Sunset in Montreal
What a difference 10 minutes makes when taking pictures during sunset!
We happened to be at the Saint Joseph Church in Montreal, Canada, to show its splendor to a friend that was visiting us. Conveniently, I delayed as much as possible the visit so that we could profit from the sunset that was approaching. I could already see the discrete warmth bathing the face of the church.
I placed myself in one of the existing stair levels and, without a tripod, I carefully focused on the guy sitting on the steps of the stairs trying to find the approximate hyper focal distance. After locking the focus there, I took 5 series of 3 pictures each starting from the cross and then to its left and right. Next, I pointed to the cross again but lowering the camera a bit, took three pictures using the same method, and so on, until I reached the bottom.
While I was checking the results in camera, the Sun was setting quickly and, in a matter of minutes, the church was completely inundated by the golden beams of light that only let me take one more picture before being dark enough to ruin my chances of more exploration without a tripod (if you are thinking that I only paid attention to the camera and completely ignored the spectacle in front of me, you are wrong! I was so into the scene by admiring it that I almost lost the last picture. Remember that our eyes are far more sensible that a camera; this let me appreciate the last moments of the sunset until dark covered the church).
Back home, days later, I processed all images and the result of the 15 pictures joint is above whereas the last picture is below. Notice the difference. The latter is richer and intense. However, with the 15 images taken about in the same plane, I was able to build a more architectonic and less distorted view of the building.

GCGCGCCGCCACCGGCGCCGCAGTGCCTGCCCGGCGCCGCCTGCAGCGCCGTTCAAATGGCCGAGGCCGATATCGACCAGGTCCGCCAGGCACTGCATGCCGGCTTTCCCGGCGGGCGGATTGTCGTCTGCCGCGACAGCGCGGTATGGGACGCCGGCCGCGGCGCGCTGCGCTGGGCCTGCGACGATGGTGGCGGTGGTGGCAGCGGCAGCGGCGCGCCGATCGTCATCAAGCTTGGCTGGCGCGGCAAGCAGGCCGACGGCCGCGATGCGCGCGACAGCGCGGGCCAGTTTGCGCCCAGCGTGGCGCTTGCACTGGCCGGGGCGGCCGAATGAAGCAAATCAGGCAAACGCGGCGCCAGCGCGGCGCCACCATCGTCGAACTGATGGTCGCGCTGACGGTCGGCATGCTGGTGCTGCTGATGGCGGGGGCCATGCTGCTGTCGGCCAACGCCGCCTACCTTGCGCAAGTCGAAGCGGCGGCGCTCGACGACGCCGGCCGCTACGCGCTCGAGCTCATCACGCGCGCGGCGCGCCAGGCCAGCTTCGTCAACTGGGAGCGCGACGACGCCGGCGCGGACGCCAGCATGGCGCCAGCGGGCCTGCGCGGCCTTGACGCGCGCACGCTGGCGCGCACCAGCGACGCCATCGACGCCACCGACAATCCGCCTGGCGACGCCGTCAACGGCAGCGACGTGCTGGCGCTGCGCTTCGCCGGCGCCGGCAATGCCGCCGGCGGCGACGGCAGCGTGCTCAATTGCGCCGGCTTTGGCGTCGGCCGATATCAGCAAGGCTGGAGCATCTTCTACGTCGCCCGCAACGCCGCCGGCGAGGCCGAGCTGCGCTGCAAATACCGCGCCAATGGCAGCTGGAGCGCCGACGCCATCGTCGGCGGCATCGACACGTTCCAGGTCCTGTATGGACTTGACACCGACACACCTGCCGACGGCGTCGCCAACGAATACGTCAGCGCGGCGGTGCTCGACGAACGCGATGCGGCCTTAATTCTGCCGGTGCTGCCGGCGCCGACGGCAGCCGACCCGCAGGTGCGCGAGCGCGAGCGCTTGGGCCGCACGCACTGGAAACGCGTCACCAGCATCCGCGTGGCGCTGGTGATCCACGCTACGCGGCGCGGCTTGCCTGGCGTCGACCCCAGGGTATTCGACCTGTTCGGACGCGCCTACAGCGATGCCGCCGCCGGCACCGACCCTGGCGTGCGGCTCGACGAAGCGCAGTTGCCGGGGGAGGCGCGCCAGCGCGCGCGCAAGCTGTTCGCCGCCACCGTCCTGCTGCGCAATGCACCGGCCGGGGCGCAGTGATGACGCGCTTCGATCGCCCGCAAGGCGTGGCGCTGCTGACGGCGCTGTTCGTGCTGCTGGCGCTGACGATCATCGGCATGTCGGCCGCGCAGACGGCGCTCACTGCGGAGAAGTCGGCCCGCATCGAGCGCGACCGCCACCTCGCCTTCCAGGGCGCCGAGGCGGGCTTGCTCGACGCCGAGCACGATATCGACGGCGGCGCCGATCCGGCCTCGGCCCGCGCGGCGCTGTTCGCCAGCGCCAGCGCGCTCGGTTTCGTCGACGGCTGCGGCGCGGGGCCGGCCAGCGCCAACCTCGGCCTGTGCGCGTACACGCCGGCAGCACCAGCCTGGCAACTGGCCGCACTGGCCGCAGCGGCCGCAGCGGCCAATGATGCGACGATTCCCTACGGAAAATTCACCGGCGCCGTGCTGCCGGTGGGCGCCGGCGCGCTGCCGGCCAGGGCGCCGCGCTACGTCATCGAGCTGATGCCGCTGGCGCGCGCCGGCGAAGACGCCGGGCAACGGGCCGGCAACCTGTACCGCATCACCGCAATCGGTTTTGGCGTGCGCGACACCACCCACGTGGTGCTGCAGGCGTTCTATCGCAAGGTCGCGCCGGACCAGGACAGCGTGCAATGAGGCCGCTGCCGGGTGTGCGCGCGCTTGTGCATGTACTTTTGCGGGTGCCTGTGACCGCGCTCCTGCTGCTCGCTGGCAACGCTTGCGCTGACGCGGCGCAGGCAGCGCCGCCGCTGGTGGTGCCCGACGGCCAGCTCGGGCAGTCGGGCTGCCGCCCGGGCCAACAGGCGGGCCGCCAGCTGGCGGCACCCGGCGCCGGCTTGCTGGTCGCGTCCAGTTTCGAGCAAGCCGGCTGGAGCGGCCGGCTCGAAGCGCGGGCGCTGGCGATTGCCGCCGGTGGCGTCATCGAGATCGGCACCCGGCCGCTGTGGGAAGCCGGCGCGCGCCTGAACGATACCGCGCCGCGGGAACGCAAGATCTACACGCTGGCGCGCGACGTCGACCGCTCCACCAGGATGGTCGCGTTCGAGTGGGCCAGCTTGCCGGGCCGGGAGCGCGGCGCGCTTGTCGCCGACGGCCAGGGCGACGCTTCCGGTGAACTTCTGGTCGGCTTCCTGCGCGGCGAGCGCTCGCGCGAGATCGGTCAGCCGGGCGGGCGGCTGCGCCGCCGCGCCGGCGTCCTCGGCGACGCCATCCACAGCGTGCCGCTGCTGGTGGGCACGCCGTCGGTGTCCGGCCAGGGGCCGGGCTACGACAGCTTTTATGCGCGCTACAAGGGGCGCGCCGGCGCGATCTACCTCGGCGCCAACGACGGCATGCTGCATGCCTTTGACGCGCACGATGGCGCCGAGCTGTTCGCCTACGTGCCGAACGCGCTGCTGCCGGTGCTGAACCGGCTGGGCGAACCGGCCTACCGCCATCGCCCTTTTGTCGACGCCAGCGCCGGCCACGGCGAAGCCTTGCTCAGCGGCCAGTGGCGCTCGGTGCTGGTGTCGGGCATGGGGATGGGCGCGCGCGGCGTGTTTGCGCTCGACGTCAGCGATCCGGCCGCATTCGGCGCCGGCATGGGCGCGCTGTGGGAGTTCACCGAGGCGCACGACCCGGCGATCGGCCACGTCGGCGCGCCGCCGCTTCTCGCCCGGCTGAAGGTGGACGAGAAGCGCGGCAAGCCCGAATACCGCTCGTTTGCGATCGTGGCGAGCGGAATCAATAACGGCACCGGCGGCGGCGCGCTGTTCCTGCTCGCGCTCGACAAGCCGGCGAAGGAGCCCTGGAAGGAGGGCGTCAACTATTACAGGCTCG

If I wanted to, I could have brought this resulting picture to a very close golden aspect using Photoshop but I decided not to twist reality. Similarly, on the last image, I could have bent the pixels up to a point that the church would be more or less straight. But, that would be using brute force and the result would be strange-looking.
So, there you have it! Two quite different visions of the same place taken with an interval of 10 minutes only.
By the way, the size of the picture below is the one the camera produced: 4928 x 3264 pixels and 7.8 Mb of a JPG file. For the record, my camera is a Nikon D7000 and the lens was a Nikkor 17-55mm, 2.8. On the other hand, the 15 images composition resulted in a 56.35 Mb JPG file with 8000 x 6591 pixels after cropping.
A last comment on the big image: this was not an attempt to reproduce the Brenizer Method for three reasons: first, the main subject (the church) basically dominates the scene thus not leaving room for the subsidiary subjects to “breathe” and show up; second, the focal plane of the main subject appears more in the background together with the sky and branches, that is, there are not distinct focal planes; and third, the small aperture, f/8, tried to put everything in focus by providing a single and larger depth of field. I will try to do it sometime soon and then I will put a link here when this happens.
Enjoy the Golden Hour!